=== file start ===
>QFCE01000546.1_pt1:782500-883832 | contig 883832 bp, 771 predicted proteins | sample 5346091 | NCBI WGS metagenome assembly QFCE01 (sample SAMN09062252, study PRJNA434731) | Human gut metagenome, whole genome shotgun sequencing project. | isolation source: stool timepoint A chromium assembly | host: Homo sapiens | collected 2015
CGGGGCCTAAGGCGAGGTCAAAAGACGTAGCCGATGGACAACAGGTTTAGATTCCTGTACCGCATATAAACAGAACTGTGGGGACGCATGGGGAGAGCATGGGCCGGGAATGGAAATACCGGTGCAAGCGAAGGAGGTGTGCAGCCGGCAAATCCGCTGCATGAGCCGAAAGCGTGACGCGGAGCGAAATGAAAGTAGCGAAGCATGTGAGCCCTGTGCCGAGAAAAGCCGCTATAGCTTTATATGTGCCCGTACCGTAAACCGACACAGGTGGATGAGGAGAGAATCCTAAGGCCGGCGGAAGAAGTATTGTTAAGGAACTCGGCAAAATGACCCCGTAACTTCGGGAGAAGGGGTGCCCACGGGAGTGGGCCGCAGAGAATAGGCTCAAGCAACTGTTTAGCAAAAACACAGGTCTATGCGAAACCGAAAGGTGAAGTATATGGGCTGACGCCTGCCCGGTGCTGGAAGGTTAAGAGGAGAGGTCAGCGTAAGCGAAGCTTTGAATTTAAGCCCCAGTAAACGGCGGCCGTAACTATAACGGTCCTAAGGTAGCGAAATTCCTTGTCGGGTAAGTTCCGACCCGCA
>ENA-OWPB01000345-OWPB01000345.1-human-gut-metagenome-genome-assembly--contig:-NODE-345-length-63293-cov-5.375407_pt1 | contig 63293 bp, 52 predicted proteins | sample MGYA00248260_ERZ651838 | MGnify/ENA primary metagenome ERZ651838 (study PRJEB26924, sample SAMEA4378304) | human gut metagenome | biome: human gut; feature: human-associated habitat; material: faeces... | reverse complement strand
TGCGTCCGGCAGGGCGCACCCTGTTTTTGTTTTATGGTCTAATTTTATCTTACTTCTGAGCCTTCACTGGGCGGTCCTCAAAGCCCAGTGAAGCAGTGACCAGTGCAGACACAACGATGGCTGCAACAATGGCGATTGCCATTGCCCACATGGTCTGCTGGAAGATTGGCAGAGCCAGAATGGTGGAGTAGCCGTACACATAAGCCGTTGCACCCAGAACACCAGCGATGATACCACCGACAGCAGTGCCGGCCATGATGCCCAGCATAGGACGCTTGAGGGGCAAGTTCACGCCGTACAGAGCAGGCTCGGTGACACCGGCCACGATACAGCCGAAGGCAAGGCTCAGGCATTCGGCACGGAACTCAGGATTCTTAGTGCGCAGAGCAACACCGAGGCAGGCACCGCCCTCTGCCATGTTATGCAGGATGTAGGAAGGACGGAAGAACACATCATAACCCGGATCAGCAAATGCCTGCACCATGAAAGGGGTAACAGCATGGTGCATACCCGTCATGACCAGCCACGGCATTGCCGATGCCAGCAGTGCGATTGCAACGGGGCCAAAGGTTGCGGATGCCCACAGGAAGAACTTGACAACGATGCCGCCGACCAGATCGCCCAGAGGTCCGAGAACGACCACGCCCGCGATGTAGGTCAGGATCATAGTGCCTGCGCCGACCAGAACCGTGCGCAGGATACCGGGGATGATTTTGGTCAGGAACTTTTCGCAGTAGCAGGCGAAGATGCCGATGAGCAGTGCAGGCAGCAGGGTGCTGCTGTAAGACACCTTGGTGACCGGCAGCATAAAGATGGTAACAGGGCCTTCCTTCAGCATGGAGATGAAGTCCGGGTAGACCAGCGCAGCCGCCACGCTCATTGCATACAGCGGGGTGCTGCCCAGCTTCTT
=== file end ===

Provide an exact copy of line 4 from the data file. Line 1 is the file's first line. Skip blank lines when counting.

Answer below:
TGCGTCCGGCAGGGCGCACCCTGTTTTTGTTTTATGGTCTAATTTTATCTTACTTCTGAGCCTTCACTGGGCGGTCCTCAAAGCCCAGTGAAGCAGTGACCAGTGCAGACACAACGATGGCTGCAACAATGGCGATTGCCATTGCCCACATGGTCTGCTGGAAGATTGGCAGAGCCAGAATGGTGGAGTAGCCGTACACATAAGCCGTTGCACCCAGAACACCAGCGATGATACCACCGACAGCAGTGCCGGCCATGATGCCCAGCATAGGACGCTTGAGGGGCAAGTTCACGCCGTACAGAGCAGGCTCGGTGACACCGGCCACGATACAGCCGAAGGCAAGGCTCAGGCATTCGGCACGGAACTCAGGATTCTTAGTGCGCAGAGCAACACCGAGGCAGGCACCGCCCTCTGCCATGTTATGCAGGATGTAGGAAGGACGGAAGAACACATCATAACCCGGATCAGCAAATGCCTGCACCATGAAAGGGGTAACAGCATGGTGCATACCCGTCATGACCAGCCACGGCATTGCCGATGCCAGCAGTGCGATTGCAACGGGGCCAAAGGTTGCGGATGCCCACAGGAAGAACTTGACAACGATGCCGCCGACCAGATCGCCCAGAGGTCCGAGAACGACCACGCCCGCGATGTAGGTCAGGATCATAGTGCCTGCGCCGACCAGAACCGTGCGCAGGATACCGGGGATGATTTTGGTCAGGAACTTTTCGCAGTAGCAGGCGAAGATGCCGATGAGCAGTGCAGGCAGCAGGGTGCTGCTGTAAGACACCTTGGTGACCGGCAGCATAAAGATGGTAACAGGGCCTTCCTTCAGCATGGAGATGAAGTCCGGGTAGACCAGCGCAGCCGCCACGCTCATTGCATACAGCGGGGTGCTGCCCAGCTTCTT